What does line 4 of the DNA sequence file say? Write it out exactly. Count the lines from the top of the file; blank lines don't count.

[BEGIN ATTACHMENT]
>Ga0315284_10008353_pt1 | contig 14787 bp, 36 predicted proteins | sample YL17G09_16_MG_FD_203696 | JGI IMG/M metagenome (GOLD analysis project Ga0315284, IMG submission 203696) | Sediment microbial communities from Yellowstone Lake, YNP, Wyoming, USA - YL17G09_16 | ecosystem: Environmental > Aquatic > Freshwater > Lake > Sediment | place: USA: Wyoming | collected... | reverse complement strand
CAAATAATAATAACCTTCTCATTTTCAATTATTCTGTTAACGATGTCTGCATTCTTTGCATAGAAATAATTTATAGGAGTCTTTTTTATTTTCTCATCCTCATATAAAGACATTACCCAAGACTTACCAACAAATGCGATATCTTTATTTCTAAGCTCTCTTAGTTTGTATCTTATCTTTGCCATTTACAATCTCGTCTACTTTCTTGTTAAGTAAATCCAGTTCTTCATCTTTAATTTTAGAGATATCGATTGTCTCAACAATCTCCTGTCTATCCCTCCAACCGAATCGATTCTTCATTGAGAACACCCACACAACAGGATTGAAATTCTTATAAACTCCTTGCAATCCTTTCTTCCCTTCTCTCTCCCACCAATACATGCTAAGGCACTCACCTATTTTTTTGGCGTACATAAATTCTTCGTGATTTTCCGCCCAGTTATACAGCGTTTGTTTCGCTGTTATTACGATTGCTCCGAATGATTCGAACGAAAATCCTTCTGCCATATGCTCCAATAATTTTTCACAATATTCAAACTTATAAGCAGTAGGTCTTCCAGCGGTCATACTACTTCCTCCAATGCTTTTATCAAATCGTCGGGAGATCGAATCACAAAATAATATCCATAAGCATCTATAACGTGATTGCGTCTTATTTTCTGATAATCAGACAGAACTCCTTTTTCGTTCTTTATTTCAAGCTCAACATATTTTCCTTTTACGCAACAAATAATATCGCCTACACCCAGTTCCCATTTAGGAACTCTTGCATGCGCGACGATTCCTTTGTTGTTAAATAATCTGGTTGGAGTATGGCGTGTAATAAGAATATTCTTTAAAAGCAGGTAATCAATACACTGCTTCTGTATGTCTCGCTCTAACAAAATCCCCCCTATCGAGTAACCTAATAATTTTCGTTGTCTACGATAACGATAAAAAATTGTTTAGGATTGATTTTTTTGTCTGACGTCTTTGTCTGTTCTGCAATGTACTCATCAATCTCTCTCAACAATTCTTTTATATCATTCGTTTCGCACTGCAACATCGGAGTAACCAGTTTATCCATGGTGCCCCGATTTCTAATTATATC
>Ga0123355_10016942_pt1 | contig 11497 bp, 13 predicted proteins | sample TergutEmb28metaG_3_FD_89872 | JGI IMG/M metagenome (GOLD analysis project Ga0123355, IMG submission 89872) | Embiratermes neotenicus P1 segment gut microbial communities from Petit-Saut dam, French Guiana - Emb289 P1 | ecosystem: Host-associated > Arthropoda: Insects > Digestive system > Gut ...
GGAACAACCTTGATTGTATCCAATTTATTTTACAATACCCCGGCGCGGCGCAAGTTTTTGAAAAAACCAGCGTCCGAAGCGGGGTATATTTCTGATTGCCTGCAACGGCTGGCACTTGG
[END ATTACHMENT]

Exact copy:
GGAACAACCTTGATTGTATCCAATTTATTTTACAATACCCCGGCGCGGCGCAAGTTTTTGAAAAAACCAGCGTCCGAAGCGGGGTATATTTCTGATTGCCTGCAACGGCTGGCACTTGG